The soil of the Perrières is difficult to work and very fragile. This was one of the reasons the vineyard was abandoned after the phylloxera crisis. However, the wine produced is wonderfully lively and very mineral.
From 2002 to 2011, we aged the wine for 18 months in second or third generation oak barrels. Since 2012, we have gone back to ageing it for 11 months, to keep all its vitality. The wine is bottled with no fining or filtering. It needs at least two or three years after being bottled to show its true colours.
The chef : Pascal Barbot, from the 3-star Michelin restaurant l’Astrance in Paris, has selected his dish of caramelised sweetbreads, kidneys, and a parmesan and wild garlic cream.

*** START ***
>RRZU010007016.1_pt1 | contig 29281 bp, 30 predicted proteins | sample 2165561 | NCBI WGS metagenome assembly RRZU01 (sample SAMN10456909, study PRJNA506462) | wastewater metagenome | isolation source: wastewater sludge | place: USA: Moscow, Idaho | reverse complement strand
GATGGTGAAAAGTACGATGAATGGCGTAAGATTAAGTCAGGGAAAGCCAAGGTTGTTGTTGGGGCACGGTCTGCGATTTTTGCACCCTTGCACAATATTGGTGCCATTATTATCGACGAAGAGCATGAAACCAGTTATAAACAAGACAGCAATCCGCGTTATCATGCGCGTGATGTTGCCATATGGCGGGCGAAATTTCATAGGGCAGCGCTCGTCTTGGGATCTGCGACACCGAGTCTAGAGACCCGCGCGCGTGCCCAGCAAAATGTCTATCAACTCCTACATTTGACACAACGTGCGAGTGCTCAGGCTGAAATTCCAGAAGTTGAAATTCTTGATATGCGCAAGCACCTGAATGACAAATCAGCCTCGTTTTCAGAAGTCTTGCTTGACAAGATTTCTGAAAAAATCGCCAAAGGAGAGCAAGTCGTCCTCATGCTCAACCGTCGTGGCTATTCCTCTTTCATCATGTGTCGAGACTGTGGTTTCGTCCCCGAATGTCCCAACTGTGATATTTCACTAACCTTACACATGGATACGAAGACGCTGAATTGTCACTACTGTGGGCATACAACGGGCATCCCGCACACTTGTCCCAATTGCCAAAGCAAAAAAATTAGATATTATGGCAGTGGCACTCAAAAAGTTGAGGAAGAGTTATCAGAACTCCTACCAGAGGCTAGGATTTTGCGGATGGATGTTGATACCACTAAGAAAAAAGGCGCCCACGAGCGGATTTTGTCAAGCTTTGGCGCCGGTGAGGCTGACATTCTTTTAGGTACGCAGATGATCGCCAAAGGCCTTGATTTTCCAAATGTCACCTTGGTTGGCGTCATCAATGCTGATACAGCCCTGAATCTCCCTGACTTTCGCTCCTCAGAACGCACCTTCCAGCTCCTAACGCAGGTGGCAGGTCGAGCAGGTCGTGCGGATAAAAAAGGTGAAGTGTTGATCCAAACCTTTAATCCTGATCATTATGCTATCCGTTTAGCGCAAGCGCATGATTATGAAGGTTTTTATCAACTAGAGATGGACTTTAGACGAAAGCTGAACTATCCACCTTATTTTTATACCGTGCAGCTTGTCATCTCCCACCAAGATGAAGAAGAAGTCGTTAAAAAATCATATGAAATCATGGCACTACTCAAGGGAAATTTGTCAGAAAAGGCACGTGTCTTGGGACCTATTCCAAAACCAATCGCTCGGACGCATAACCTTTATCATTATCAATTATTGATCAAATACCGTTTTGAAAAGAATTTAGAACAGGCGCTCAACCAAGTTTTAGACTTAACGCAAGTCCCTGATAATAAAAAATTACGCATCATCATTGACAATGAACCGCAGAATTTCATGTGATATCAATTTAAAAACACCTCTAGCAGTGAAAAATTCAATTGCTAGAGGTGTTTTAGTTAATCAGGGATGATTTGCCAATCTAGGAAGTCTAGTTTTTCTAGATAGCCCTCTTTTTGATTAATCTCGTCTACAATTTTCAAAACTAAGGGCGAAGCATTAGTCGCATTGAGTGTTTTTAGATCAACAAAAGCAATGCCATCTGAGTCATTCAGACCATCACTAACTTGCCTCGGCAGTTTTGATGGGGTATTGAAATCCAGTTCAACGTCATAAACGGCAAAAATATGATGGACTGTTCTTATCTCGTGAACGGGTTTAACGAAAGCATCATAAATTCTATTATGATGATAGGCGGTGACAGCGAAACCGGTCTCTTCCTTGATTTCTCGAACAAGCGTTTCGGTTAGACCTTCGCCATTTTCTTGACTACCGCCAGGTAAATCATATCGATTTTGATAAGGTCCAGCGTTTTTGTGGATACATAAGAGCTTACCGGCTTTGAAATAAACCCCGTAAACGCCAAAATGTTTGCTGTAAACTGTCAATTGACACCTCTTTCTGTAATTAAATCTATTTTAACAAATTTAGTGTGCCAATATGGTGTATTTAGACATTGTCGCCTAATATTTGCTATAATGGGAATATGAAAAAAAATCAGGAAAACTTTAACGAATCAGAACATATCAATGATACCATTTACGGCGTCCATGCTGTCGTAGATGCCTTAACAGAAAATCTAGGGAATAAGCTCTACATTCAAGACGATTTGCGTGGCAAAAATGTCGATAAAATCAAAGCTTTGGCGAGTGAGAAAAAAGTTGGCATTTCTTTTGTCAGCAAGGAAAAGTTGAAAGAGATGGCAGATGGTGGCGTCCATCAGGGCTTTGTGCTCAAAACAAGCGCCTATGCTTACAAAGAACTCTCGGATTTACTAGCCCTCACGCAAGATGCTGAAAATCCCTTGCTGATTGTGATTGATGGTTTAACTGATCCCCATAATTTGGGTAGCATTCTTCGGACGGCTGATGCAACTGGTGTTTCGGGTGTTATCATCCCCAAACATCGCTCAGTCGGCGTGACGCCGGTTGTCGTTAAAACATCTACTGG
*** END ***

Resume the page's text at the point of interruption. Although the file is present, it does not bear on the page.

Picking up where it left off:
More informations on www.astrancerestaurant.com.
The sommelier : Alejandro Chávarro pairs this dish with Les Perrières because of its density and richness, with a saline freshness. With a mature vintage, you can find the dense texture of the food reflected in the wine, and at the same time link the freshness of the vegetable and wild garlic emulsion with the saline and mineral aspects of les Perrières.
This vineyard is very picturesque, with its three terraces supported by dry-stone walls, surrounded by woods. The soil is very stony, hence the name ‘Les Perrières’ (the stony place). It is composed of oolitic limestone (microscopic fossils) and is very rich in iron and manganese. The wines are particularly suitable for ageing (20 to 30 years for the best vintages).